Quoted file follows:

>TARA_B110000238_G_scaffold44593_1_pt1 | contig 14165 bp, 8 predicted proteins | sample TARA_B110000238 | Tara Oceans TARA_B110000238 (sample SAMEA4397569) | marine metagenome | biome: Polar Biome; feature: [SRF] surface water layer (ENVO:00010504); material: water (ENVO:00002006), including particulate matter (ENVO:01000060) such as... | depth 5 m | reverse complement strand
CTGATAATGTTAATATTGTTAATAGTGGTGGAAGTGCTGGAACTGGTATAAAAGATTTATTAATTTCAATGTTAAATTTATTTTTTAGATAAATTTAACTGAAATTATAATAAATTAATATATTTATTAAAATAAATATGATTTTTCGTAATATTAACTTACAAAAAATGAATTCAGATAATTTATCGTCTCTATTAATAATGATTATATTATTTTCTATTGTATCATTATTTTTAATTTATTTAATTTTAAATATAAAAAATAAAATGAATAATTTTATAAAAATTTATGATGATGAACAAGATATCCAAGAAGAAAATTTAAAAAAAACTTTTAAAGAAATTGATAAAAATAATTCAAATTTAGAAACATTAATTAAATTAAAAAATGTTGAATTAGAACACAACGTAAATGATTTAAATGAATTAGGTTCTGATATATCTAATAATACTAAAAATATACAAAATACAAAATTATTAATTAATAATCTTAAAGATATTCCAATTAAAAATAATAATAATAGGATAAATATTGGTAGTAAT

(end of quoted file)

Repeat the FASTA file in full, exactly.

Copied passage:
>TARA_B110000238_G_scaffold44593_1_pt1 | contig 14165 bp, 8 predicted proteins | sample TARA_B110000238 | Tara Oceans TARA_B110000238 (sample SAMEA4397569) | marine metagenome | biome: Polar Biome; feature: [SRF] surface water layer (ENVO:00010504); material: water (ENVO:00002006), including particulate matter (ENVO:01000060) such as... | depth 5 m | reverse complement strand
CTGATAATGTTAATATTGTTAATAGTGGTGGAAGTGCTGGAACTGGTATAAAAGATTTATTAATTTCAATGTTAAATTTATTTTTTAGATAAATTTAACTGAAATTATAATAAATTAATATATTTATTAAAATAAATATGATTTTTCGTAATATTAACTTACAAAAAATGAATTCAGATAATTTATCGTCTCTATTAATAATGATTATATTATTTTCTATTGTATCATTATTTTTAATTTATTTAATTTTAAATATAAAAAATAAAATGAATAATTTTATAAAAATTTATGATGATGAACAAGATATCCAAGAAGAAAATTTAAAAAAAACTTTTAAAGAAATTGATAAAAATAATTCAAATTTAGAAACATTAATTAAATTAAAAAATGTTGAATTAGAACACAACGTAAATGATTTAAATGAATTAGGTTCTGATATATCTAATAATACTAAAAATATACAAAATACAAAATTATTAATTAATAATCTTAAAGATATTCCAATTAAAAATAATAATAATAGGATAAATATTGGTAGTAAT